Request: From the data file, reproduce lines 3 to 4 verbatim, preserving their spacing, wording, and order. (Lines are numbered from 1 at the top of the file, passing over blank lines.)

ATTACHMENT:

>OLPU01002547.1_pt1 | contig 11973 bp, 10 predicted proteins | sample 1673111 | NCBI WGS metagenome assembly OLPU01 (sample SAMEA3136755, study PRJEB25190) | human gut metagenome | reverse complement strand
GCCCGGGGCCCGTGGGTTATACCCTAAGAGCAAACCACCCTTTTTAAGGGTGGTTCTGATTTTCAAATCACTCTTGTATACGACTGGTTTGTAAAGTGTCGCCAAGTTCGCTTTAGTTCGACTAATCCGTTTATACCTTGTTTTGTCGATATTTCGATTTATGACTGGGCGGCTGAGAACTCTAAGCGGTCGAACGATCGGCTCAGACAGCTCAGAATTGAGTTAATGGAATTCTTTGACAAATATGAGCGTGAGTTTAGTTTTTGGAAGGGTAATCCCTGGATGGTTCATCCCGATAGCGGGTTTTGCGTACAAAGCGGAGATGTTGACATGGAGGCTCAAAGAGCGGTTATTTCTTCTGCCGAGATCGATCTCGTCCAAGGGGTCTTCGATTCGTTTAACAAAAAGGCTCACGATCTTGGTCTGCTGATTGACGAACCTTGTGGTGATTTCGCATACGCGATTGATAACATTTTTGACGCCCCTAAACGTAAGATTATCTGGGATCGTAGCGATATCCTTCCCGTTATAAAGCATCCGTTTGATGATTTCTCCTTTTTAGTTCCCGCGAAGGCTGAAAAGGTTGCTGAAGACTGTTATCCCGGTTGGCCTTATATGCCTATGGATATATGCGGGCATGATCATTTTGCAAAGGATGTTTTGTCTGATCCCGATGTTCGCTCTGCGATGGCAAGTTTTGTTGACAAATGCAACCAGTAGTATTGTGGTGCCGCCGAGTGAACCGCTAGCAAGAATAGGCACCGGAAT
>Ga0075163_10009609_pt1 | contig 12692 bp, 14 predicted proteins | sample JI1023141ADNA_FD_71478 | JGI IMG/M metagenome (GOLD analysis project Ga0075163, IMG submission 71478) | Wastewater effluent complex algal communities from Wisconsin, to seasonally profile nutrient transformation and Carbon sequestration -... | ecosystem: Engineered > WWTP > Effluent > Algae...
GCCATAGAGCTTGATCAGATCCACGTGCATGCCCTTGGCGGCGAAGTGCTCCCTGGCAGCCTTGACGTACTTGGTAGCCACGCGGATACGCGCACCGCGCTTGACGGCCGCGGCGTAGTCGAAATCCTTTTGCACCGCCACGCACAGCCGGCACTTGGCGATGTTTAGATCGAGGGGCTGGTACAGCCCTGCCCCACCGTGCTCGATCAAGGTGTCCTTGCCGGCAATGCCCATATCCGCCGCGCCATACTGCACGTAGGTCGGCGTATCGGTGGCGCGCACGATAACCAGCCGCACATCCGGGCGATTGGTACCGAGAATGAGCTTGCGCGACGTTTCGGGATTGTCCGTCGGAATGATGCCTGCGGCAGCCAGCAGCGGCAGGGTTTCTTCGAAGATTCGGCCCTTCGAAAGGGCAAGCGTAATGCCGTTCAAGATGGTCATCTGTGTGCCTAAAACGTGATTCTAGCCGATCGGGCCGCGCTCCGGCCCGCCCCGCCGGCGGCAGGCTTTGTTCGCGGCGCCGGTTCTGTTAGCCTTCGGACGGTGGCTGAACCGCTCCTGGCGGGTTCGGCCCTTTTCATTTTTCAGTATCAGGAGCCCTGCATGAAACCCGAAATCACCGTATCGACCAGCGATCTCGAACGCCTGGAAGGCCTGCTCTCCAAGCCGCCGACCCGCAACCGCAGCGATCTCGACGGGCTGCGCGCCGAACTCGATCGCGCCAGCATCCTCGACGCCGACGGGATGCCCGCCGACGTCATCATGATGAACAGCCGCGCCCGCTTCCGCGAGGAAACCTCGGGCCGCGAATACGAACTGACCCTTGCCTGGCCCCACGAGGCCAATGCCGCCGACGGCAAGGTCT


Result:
>Ga0075163_10009609_pt1 | contig 12692 bp, 14 predicted proteins | sample JI1023141ADNA_FD_71478 | JGI IMG/M metagenome (GOLD analysis project Ga0075163, IMG submission 71478) | Wastewater effluent complex algal communities from Wisconsin, to seasonally profile nutrient transformation and Carbon sequestration -... | ecosystem: Engineered > WWTP > Effluent > Algae...
GCCATAGAGCTTGATCAGATCCACGTGCATGCCCTTGGCGGCGAAGTGCTCCCTGGCAGCCTTGACGTACTTGGTAGCCACGCGGATACGCGCACCGCGCTTGACGGCCGCGGCGTAGTCGAAATCCTTTTGCACCGCCACGCACAGCCGGCACTTGGCGATGTTTAGATCGAGGGGCTGGTACAGCCCTGCCCCACCGTGCTCGATCAAGGTGTCCTTGCCGGCAATGCCCATATCCGCCGCGCCATACTGCACGTAGGTCGGCGTATCGGTGGCGCGCACGATAACCAGCCGCACATCCGGGCGATTGGTACCGAGAATGAGCTTGCGCGACGTTTCGGGATTGTCCGTCGGAATGATGCCTGCGGCAGCCAGCAGCGGCAGGGTTTCTTCGAAGATTCGGCCCTTCGAAAGGGCAAGCGTAATGCCGTTCAAGATGGTCATCTGTGTGCCTAAAACGTGATTCTAGCCGATCGGGCCGCGCTCCGGCCCGCCCCGCCGGCGGCAGGCTTTGTTCGCGGCGCCGGTTCTGTTAGCCTTCGGACGGTGGCTGAACCGCTCCTGGCGGGTTCGGCCCTTTTCATTTTTCAGTATCAGGAGCCCTGCATGAAACCCGAAATCACCGTATCGACCAGCGATCTCGAACGCCTGGAAGGCCTGCTCTCCAAGCCGCCGACCCGCAACCGCAGCGATCTCGACGGGCTGCGCGCCGAACTCGATCGCGCCAGCATCCTCGACGCCGACGGGATGCCCGCCGACGTCATCATGATGAACAGCCGCGCCCGCTTCCGCGAGGAAACCTCGGGCCGCGAATACGAACTGACCCTTGCCTGGCCCCACGAGGCCAATGCCGCCGACGGCAAGGTCT